Aberdeen’s Harvey Jewett, who’s coming up on his twentieth year of Regenting, spoke to the local paper this week about the upcoming Legislative Session and higher education issues.
Jewett says he wishes the Governor had included higher education in the portfolio of the Blue Ribbon K-12 Task Force. Yet Jewett appears to acknowledge that such inclusion was not necessary: he notes that the Blue Ribboneers “maybe… thought they had enough problems to cover” and tells reporter Katherine Grandstrand that (in her words), “While none of the six campuses are rich, they’re all doing OK.” I don’t think a majority of K-12 school board members would make that same OK assessment of the state of their finances or their ability to recruit and retain top-notch teachers.
Even with their focus supposedly limited to the issue of South Dakota’s abysmal teacher pay and the resulting teacher shortage, the Blue Ribboneers took all summer and half of fall to issue a final report. Lackadaisical Governor Dennis Daugaard has needed two additional months to study the plan and work out his plan for enacting the Blue Ribbon K-12 goals, which he has said he will announce on Tuesday in Pierre. Had we piled Regental issues onto the Blue Ribboneers’ shoulders, we’d have had to expand the task force from 26 to 52, and they’d still be sorting their sticky notes (which maybe would have been fine with the powers that be: Governor Daugaard could have kicked the teacher-pay can down the road another year, and legislators could have kept the issue out of the 2016 election).
The Blue Ribboneers include distance education as a major plank in their package of 29 consensus policy recommendations that could help schools share teachers and save money. While not addressing online education at the K-12 level, Jewett says distance learning isn’t saving the Regents or students that much money:
“You still have to pay a professor to teach those,” Jewett said. “They really can’t teach many more people — if any more — than they could manage in a classroom.”
The online experience doesn’t save much money for the students, either, he said.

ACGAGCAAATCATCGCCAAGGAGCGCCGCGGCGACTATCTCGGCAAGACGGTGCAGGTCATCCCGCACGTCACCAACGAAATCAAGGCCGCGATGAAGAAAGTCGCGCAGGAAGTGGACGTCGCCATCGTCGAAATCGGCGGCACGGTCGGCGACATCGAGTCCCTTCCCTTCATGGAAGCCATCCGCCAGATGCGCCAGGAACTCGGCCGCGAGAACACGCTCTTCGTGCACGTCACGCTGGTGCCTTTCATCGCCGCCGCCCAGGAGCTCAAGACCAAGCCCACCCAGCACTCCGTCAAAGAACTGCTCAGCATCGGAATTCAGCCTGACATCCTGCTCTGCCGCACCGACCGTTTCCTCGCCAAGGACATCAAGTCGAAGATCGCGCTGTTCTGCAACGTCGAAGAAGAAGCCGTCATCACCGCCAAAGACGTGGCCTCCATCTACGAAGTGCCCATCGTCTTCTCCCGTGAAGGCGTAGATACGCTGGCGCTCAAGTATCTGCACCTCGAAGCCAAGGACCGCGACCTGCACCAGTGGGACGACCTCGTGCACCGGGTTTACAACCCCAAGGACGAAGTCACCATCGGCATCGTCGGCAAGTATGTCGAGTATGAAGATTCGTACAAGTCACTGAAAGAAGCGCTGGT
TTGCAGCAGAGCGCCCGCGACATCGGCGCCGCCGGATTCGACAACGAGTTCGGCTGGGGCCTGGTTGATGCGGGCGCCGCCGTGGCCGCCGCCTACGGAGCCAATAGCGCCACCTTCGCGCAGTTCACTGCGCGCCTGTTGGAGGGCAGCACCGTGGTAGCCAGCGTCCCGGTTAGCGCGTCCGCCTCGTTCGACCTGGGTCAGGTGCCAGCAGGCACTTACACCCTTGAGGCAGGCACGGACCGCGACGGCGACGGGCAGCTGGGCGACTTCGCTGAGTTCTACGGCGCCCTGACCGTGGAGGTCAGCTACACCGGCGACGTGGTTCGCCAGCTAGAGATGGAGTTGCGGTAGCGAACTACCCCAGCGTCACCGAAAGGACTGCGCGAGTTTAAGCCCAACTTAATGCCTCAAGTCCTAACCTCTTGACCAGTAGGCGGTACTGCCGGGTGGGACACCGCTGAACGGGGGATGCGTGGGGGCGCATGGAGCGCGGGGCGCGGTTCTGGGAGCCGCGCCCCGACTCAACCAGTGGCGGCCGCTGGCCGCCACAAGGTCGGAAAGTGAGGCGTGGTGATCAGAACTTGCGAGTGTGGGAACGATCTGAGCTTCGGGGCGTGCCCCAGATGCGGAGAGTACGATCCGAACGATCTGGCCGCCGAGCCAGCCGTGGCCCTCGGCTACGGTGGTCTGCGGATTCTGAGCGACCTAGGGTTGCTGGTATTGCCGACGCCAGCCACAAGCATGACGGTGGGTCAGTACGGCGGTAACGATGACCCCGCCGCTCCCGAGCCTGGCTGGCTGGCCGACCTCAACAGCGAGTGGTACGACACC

“There’s just nothing about computers which make it, in the education world, less expensive, except living in the dorm, maybe,” Jewett said. “But you’ve got to live someplace” [Katherine Grandstrand, “Tuition Freeze, More Will Be Focused on by South Dakota Board of Regents,” Aberdeen American News, 2016.01.06].
Jewett also appears to consider all those online classes inferior to traditional learning:
“I find it hard imagining myself actually hiring somebody who took their college career in their jammies on a computer,” Jewett said. “I think college offers more than just the book you read” [Grandstrand, 2016.01.06].
Jewett may just be an aging holdout against shifting perceptions in the marketplace of the value of online education, but he’ll find strong support for his perception among university faculty… which leads me to wonder whether high school students taking distance classes could see their diplomas devalued in the eyes of college admissions offices and professors.
Jewett must be crabby about jammies: in the funniest piece of South Dakota journalism this week, Jewett says online classes are enabling a tendency for students to sleep in:
You can’t give an 8 o’clock class away. People will not take them,” Jewett said. “They’ll take that course on the Internet. They’re not coming to an 8 o’clock class. And they’re not too sure they’re coming to a 9 o’clock class. … It used to be after 3, you’d have to go out and tackle people, now it’s before 10, you have to tackle people” [Grandstrand, 2016.01.06].
I want to take a moment to picture Jewett and profs tackling undergrads to drag them off to 8 a.m. classes. Maybe that’s how the Blue Ribbon panel could get more teachers, too.